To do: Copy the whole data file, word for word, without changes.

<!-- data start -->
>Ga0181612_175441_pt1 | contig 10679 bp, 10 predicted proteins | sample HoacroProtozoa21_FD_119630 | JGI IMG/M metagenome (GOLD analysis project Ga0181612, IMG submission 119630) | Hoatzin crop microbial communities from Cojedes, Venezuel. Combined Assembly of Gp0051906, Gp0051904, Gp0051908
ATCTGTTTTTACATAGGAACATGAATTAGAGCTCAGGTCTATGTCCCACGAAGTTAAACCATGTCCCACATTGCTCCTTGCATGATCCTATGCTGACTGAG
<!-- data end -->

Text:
>Ga0181612_175441_pt1 | contig 10679 bp, 10 predicted proteins | sample HoacroProtozoa21_FD_119630 | JGI IMG/M metagenome (GOLD analysis project Ga0181612, IMG submission 119630) | Hoatzin crop microbial communities from Cojedes, Venezuel. Combined Assembly of Gp0051906, Gp0051904, Gp0051908
ATCTGTTTTTACATAGGAACATGAATTAGAGCTCAGGTCTATGTCCCACGAAGTTAAACCATGTCCCACATTGCTCCTTGCATGATCCTATGCTGACTGAG